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Shiro v1 version notice

As of February 28, 2024, Shiro v1 was superseded by v2.

Sessions are buckets of data that your users carry with them for a period of time when using your application. Sessions have traditionally been exclusive to web or EJB environments. No more! Shiro enables sessions for any application environment. Further, Shiro offers to a host of other great features to help you manage sessions.


  • POJO/J2SE based (IoC friendly)
    Everything in Shiro (including all aspects of Sessions and Session Management) is interface-based and implemented with POJOs. This allows you to easily configure all session components with any JavaBeans-compatible configuration format, like JSON, YAML, Spring XML or similar mechanisms. You can also easily extend Shiro’s components or write your own as necessary to fully customize session management functionality.

  • Session Storage
    Because Shiro’s Session objects are POJO-based, session data can be easily stored in any number of data sources. This allows you to customize exactly where your application’s session data resides - for example, the file system, an enterprise cache, a relational database, or proprietary data store.

  • Easy and Powerful Clustering
    Shiro’s sessions can be easily clustered using any of the readily-available networked caching products, like Ehcache, Coherence, GigaSpaces, et al. This means you can configure session clustering for Shiro once and only once, and no matter what web container you deploy to, your sessions will be clustered the same way. No need for container-specific configuration!

  • Heterogeneous Client Access
    Unlike EJB or Web sessions, Shiro sessions can be 'shared' across various client technologies. For example, a desktop application could 'see' and 'share' the same physical session used by the same user in a server-side web application. We are unaware of any framework other than Shiro that can support this.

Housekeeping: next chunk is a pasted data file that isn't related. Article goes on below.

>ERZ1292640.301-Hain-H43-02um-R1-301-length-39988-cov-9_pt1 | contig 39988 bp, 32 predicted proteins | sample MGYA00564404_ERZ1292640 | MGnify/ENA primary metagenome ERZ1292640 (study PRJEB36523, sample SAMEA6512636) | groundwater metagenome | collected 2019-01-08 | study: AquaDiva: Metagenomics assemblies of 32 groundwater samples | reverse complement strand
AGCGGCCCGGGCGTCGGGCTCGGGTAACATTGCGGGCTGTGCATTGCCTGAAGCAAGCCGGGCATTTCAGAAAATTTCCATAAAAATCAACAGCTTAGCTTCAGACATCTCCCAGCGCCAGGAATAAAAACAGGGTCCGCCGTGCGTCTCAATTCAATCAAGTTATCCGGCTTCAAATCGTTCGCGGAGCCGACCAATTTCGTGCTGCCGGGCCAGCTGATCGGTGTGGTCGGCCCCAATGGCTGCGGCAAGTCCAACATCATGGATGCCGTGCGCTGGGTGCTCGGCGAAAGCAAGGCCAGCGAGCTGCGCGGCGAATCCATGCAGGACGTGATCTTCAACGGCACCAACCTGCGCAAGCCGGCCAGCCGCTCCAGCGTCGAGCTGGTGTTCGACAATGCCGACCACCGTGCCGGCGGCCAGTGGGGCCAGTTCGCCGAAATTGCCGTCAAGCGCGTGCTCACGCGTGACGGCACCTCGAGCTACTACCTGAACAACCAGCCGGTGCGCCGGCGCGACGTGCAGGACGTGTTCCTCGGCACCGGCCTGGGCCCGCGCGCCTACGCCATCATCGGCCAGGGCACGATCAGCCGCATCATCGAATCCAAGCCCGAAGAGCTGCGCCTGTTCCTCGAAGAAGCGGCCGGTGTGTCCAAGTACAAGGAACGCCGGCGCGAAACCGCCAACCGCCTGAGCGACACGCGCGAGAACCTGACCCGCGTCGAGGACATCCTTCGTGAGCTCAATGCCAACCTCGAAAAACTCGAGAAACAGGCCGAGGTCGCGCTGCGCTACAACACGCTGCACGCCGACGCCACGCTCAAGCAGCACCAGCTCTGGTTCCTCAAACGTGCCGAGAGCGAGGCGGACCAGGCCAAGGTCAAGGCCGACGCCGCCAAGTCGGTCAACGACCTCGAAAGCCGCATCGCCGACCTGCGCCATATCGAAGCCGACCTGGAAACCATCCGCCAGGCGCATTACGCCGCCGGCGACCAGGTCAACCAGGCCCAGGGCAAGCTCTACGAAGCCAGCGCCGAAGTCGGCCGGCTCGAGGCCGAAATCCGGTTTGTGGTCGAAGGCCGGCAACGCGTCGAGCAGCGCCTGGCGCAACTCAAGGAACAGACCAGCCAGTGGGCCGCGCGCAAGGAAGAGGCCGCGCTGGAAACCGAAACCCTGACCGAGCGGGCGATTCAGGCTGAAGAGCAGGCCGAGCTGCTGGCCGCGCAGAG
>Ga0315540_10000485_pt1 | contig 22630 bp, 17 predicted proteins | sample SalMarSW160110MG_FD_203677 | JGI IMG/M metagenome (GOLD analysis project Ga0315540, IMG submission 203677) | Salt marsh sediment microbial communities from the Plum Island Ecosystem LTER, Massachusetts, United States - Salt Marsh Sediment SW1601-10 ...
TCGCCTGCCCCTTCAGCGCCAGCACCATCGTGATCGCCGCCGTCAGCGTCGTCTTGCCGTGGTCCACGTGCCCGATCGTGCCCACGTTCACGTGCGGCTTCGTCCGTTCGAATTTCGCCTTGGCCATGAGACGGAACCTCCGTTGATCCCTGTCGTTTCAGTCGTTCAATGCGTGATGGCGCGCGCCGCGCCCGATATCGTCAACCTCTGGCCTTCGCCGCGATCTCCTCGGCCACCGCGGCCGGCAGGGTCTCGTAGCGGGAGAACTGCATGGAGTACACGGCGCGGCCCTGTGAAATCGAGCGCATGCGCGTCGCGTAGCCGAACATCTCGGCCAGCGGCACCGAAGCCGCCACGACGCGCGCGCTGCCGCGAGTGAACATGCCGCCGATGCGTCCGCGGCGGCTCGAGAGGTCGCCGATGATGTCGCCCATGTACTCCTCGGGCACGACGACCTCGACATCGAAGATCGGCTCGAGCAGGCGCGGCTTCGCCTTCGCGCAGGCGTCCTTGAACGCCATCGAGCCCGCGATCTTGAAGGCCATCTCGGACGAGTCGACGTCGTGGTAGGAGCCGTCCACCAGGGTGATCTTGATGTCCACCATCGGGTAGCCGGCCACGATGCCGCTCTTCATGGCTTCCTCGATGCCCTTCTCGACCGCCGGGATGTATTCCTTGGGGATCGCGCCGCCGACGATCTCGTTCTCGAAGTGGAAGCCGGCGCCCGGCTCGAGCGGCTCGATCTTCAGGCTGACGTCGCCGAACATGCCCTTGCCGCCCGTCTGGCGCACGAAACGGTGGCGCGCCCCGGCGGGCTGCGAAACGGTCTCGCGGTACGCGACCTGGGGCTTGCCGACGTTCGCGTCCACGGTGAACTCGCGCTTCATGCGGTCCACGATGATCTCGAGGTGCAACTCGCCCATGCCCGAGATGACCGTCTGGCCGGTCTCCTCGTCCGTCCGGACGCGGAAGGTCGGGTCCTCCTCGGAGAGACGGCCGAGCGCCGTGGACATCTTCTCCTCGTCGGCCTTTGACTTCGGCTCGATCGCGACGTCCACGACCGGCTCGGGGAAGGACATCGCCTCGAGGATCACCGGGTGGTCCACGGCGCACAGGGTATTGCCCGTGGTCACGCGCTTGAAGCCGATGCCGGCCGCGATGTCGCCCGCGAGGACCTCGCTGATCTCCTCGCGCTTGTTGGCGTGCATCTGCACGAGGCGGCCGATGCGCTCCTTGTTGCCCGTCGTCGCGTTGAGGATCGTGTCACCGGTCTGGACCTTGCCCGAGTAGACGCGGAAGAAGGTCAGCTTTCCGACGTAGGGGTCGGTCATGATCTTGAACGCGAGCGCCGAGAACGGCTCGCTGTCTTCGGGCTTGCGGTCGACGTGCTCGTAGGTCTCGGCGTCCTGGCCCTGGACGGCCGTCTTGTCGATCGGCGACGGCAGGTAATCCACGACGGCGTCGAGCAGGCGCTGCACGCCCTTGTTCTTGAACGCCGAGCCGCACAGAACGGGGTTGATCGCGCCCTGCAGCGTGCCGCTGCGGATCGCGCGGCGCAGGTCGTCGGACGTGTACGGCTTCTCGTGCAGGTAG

• Event listeners
    Event listeners allow you to listen to lifecycle events during a session’s lifetime. You can listen for these events and react to them for custom application behavior - for example, updating a user record when their session expires.

  • Host address retention
    Shiro Sessions retain the IP address of the host from where the session was initiated. This allows you to determine where the user is located and react accordingly (mostly useful in intranet environments where IP association is deterministic).

  • Inactivity/expiration support
    Sessions expire due to inactivity as expected, but they can be prolonged via a touch() method to keep them 'alive' if desired. This is useful in Rich Internet Application (RIA) environments where the user might be using a desktop application, but may not be regularly communicating with the server, but the server session should not expire.

  • Transparent web use
    Shiro’s web support implements the HttpSession interface and all of it’s associated APIs. This means you can use Shiro sessions in existing web applications, and you don’t need to change any of your existing web code.

  • Can be used for SSO
    Because Shiro’s sessions are POJO based, they are easily stored in any data source, and they can be 'shared' across applications if needed. This can be used to provide a simple sign-on experience since the shared session can retain authentication state.

Get Started in 10 Minutes with Shiro

Try out Shiro for yourself with our 10-Minute Tutorial. And if you have any questions about Shiro, please check out our community forum or user mailing list for answers from the community.